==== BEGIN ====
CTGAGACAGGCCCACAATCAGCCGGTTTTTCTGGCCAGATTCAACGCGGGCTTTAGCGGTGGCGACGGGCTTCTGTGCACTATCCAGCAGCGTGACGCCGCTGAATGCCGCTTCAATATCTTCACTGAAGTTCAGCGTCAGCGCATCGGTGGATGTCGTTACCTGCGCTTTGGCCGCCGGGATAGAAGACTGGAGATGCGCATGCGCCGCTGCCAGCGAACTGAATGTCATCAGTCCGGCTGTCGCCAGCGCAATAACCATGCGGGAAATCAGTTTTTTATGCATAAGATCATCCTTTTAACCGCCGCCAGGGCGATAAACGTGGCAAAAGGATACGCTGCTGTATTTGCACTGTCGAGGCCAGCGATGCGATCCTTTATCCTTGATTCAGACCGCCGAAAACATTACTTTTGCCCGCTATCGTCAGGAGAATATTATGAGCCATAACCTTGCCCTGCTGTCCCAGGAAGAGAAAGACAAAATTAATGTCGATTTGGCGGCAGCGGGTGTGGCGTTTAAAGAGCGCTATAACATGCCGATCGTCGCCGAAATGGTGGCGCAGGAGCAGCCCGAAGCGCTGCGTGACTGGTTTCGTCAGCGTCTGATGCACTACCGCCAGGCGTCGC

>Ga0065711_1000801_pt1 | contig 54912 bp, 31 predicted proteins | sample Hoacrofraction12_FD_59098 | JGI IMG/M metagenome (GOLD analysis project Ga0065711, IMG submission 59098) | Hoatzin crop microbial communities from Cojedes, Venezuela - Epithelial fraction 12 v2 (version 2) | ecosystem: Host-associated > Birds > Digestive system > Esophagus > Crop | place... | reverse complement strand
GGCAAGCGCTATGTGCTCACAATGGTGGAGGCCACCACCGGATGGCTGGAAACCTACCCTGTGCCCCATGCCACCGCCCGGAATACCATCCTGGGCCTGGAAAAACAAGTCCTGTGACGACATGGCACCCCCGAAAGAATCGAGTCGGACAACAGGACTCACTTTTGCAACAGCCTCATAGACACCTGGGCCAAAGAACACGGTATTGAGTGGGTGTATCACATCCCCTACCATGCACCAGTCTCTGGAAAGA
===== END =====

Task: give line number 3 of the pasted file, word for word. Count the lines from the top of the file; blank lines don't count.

GGCAAGCGCTATGTGCTCACAATGGTGGAGGCCACCACCGGATGGCTGGAAACCTACCCTGTGCCCCATGCCACCGCCCGGAATACCATCCTGGGCCTGGAAAAACAAGTCCTGTGACGACATGGCACCCCCGAAAGAATCGAGTCGGACAACAGGACTCACTTTTGCAACAGCCTCATAGACACCTGGGCCAAAGAACACGGTATTGAGTGGGTGTATCACATCCCCTACCATGCACCAGTCTCTGGAAAGA